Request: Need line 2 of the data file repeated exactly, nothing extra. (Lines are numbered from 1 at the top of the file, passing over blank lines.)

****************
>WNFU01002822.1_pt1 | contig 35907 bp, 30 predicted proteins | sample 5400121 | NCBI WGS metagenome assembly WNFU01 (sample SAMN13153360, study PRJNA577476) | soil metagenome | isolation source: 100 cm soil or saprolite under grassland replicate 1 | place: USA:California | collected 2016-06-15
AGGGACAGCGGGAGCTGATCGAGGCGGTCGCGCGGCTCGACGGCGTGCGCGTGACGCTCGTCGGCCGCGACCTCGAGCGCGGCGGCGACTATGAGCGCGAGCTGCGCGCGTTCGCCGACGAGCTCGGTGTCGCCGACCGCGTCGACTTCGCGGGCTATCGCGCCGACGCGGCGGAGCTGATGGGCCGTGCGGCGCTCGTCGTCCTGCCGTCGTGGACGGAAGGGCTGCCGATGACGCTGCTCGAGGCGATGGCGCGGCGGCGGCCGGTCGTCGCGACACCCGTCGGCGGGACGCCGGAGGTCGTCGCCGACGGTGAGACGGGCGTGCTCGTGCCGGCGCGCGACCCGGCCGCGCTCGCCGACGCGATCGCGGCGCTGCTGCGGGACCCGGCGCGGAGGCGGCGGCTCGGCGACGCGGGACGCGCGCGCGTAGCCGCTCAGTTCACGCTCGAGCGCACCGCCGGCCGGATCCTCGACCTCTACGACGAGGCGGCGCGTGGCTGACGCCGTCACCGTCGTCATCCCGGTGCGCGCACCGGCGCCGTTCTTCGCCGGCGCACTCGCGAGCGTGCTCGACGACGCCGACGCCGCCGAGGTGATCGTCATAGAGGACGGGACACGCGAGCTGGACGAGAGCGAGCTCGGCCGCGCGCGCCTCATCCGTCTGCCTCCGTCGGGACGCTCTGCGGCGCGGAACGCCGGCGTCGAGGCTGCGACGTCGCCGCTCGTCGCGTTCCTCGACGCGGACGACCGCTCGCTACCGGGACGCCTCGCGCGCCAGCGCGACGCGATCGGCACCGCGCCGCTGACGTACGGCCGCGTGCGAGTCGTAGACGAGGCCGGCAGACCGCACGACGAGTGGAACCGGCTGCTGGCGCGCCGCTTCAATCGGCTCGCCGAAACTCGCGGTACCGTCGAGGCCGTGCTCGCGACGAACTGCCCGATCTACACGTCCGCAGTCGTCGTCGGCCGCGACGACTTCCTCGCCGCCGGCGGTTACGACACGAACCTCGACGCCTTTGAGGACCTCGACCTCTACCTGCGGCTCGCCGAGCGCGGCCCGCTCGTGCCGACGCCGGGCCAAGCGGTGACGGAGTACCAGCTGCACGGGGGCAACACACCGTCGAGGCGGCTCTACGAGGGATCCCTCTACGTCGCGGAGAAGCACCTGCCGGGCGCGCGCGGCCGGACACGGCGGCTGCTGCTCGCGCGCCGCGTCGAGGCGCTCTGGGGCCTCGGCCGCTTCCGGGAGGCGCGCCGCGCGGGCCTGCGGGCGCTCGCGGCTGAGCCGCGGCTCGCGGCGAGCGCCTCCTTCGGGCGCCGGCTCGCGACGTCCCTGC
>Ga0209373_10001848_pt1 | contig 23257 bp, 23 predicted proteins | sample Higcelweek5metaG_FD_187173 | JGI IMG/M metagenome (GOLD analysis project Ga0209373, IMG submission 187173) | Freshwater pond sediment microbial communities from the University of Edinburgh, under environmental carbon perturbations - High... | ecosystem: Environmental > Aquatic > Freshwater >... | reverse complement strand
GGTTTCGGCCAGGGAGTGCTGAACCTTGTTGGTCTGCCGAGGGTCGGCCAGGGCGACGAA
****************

AGGGACAGCGGGAGCTGATCGAGGCGGTCGCGCGGCTCGACGGCGTGCGCGTGACGCTCGTCGGCCGCGACCTCGAGCGCGGCGGCGACTATGAGCGCGAGCTGCGCGCGTTCGCCGACGAGCTCGGTGTCGCCGACCGCGTCGACTTCGCGGGCTATCGCGCCGACGCGGCGGAGCTGATGGGCCGTGCGGCGCTCGTCGTCCTGCCGTCGTGGACGGAAGGGCTGCCGATGACGCTGCTCGAGGCGATGGCGCGGCGGCGGCCGGTCGTCGCGACACCCGTCGGCGGGACGCCGGAGGTCGTCGCCGACGGTGAGACGGGCGTGCTCGTGCCGGCGCGCGACCCGGCCGCGCTCGCCGACGCGATCGCGGCGCTGCTGCGGGACCCGGCGCGGAGGCGGCGGCTCGGCGACGCGGGACGCGCGCGCGTAGCCGCTCAGTTCACGCTCGAGCGCACCGCCGGCCGGATCCTCGACCTCTACGACGAGGCGGCGCGTGGCTGACGCCGTCACCGTCGTCATCCCGGTGCGCGCACCGGCGCCGTTCTTCGCCGGCGCACTCGCGAGCGTGCTCGACGACGCCGACGCCGCCGAGGTGATCGTCATAGAGGACGGGACACGCGAGCTGGACGAGAGCGAGCTCGGCCGCGCGCGCCTCATCCGTCTGCCTCCGTCGGGACGCTCTGCGGCGCGGAACGCCGGCGTCGAGGCTGCGACGTCGCCGCTCGTCGCGTTCCTCGACGCGGACGACCGCTCGCTACCGGGACGCCTCGCGCGCCAGCGCGACGCGATCGGCACCGCGCCGCTGACGTACGGCCGCGTGCGAGTCGTAGACGAGGCCGGCAGACCGCACGACGAGTGGAACCGGCTGCTGGCGCGCCGCTTCAATCGGCTCGCCGAAACTCGCGGTACCGTCGAGGCCGTGCTCGCGACGAACTGCCCGATCTACACGTCCGCAGTCGTCGTCGGCCGCGACGACTTCCTCGCCGCCGGCGGTTACGACACGAACCTCGACGCCTTTGAGGACCTCGACCTCTACCTGCGGCTCGCCGAGCGCGGCCCGCTCGTGCCGACGCCGGGCCAAGCGGTGACGGAGTACCAGCTGCACGGGGGCAACACACCGTCGAGGCGGCTCTACGAGGGATCCCTCTACGTCGCGGAGAAGCACCTGCCGGGCGCGCGCGGCCGGACACGGCGGCTGCTGCTCGCGCGCCGCGTCGAGGCGCTCTGGGGCCTCGGCCGCTTCCGGGAGGCGCGCCGCGCGGGCCTGCGGGCGCTCGCGGCTGAGCCGCGGCTCGCGGCGAGCGCCTCCTTCGGGCGCCGGCTCGCGACGTCCCTGC